What or Who is MAVA?

Minnesota Association of Volunteer Administration (MAVA) is a membership association of about 800 leaders of volunteers, mostly professional volunteer program administrators, from across the state. It's a forum for members to become engaged with professional development and share resources. MAVA conducts the latest research on volunteerism, including engaging new immigrant communities, best practices for engaging baby boomers and the impact of the recession.

Jay Haapala—current board chair for MAVA and volunteer services administrator at the Minnesota Children’s Museum—was gracious enough to provide The Bridge an inside view of MAVA.

What are some beneficial services that MAVA offers that most constituents may not know about?
Advanced research and professional development related to current trends in volunteerism is something that members have always wanted, and something that MAVA delivers very well. However, MAVA's basic Volunteer Resources Leadership certificate is the most well-known program.

The field of volunteer program administration has only recently became professionalized, so the first step for any professional is to get organized and manage volunteers according to researched best practices. Once the structure is in place, programs can become more flexible to capitalize on new trends in volunteerism, like engaging new immigrant communities, baby-boomers and workforce-related volunteerism.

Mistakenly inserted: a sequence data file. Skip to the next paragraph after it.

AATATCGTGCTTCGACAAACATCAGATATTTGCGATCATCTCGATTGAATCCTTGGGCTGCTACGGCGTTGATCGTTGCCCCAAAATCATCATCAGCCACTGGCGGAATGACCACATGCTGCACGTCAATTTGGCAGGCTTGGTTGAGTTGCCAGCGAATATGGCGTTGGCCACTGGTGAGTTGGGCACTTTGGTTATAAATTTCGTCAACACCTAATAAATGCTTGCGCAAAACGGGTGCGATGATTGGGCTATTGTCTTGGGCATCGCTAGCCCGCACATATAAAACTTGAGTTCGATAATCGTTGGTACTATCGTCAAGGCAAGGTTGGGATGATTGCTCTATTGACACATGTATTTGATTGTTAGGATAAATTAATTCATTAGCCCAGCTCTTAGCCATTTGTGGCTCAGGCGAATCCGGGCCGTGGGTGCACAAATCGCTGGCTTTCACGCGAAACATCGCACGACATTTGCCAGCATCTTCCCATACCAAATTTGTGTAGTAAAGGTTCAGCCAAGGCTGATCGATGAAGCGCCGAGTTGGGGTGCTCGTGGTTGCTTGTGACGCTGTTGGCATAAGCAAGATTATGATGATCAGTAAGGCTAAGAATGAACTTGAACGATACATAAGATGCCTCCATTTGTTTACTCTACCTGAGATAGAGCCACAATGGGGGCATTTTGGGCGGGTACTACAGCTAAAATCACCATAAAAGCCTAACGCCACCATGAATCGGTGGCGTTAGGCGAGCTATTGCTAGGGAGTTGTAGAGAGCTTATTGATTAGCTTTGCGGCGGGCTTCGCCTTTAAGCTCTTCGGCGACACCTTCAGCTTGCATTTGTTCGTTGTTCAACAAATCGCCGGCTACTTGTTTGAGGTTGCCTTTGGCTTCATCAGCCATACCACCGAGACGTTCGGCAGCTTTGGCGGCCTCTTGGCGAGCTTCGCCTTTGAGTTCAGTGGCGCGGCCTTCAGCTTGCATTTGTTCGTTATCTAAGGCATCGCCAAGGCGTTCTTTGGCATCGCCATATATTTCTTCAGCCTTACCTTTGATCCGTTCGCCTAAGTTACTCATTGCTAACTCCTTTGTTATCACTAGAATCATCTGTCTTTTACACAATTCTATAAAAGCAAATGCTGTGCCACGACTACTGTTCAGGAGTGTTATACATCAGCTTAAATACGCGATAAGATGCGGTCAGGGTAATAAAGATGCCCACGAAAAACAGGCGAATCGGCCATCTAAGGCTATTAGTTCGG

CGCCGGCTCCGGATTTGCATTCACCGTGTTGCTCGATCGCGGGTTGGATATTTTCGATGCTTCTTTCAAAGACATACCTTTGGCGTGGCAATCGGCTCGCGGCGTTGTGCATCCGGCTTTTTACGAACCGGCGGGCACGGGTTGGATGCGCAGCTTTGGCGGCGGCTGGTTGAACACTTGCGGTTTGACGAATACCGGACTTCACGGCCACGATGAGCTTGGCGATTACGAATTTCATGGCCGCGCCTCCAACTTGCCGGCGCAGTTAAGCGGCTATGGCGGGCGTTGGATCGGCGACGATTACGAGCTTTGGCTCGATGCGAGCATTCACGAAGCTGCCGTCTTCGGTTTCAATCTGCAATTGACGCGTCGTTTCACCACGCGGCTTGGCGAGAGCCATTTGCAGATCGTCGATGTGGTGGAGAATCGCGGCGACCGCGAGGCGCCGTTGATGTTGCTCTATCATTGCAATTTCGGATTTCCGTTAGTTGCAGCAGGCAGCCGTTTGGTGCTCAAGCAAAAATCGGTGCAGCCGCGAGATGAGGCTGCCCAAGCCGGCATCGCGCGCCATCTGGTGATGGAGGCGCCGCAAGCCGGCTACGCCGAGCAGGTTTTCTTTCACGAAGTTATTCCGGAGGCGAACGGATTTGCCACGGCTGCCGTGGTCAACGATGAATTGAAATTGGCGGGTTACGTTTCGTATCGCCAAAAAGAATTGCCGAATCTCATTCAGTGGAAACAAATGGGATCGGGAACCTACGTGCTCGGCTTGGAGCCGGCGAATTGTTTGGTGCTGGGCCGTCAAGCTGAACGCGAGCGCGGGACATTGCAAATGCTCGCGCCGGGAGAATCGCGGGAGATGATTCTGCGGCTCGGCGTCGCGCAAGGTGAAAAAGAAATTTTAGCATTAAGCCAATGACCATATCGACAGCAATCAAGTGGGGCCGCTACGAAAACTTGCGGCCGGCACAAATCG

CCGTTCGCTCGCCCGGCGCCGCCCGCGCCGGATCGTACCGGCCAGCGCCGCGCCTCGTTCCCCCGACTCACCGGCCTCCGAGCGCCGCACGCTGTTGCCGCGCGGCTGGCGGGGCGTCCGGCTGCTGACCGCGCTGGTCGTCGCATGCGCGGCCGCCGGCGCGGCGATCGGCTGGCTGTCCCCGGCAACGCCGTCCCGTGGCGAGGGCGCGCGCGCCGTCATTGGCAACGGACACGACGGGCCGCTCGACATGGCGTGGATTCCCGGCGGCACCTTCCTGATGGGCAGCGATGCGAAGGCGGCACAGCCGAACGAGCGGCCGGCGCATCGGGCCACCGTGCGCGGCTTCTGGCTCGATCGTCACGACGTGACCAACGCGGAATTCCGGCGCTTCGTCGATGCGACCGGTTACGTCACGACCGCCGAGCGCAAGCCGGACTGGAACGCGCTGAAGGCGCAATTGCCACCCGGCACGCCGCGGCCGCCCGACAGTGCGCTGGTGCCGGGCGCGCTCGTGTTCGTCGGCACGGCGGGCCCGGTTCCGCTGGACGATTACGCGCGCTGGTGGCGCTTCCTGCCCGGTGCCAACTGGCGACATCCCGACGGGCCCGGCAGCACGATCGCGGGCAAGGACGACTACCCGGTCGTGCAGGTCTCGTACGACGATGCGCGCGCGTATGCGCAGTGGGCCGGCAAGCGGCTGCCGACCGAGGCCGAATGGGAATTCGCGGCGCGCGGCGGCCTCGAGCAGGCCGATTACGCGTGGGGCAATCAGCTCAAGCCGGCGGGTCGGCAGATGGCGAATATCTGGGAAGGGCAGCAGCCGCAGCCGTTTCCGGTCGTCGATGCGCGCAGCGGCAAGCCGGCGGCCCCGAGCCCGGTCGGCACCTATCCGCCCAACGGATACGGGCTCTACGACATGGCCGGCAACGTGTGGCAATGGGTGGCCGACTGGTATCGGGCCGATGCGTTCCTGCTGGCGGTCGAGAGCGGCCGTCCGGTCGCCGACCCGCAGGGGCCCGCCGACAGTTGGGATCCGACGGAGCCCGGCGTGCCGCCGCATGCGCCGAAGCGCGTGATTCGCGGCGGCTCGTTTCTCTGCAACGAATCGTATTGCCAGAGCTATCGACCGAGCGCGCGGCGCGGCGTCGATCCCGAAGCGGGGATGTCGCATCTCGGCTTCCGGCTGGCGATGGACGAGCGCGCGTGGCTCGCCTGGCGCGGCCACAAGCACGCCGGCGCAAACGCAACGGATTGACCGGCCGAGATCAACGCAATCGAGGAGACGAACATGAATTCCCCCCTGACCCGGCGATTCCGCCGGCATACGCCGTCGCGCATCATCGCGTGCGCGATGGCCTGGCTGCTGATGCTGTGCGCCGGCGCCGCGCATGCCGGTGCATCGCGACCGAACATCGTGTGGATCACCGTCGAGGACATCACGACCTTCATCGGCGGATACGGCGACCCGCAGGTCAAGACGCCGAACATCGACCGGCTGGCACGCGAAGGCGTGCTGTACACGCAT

MAVA has done the research and trains its members in these new trends.

Who are the organization's key partners, and why are these partnerships imperative to the success of MAVA and its member organizations?

MAVA's 800 individual and organizational members are its most important partners. Members do the work of the association as volunteers, provide opportunities for each other to grow as professionals and most importantly, they ask the important questions that drive progress or the field of volunteer administration.

What are the perks of working at MAVA, being on the board, and being a member organization?

The primary reason I got involved with MAVA and became the board president is that it makes me a better volunteer administrator and benefits my employer to a level that exceeds my investment of time. Through my role, I'm in a perfect position to collaborate with other members and form mutually beneficial partnerships. I have access to the latest research and the best minds working on volunteerism in Minnesota—and even around the world.

I believe my role is also an opportunity to develop professionally, strengthen my network and gain new experiences. Plus, it's been a lot of fun working with other board members.

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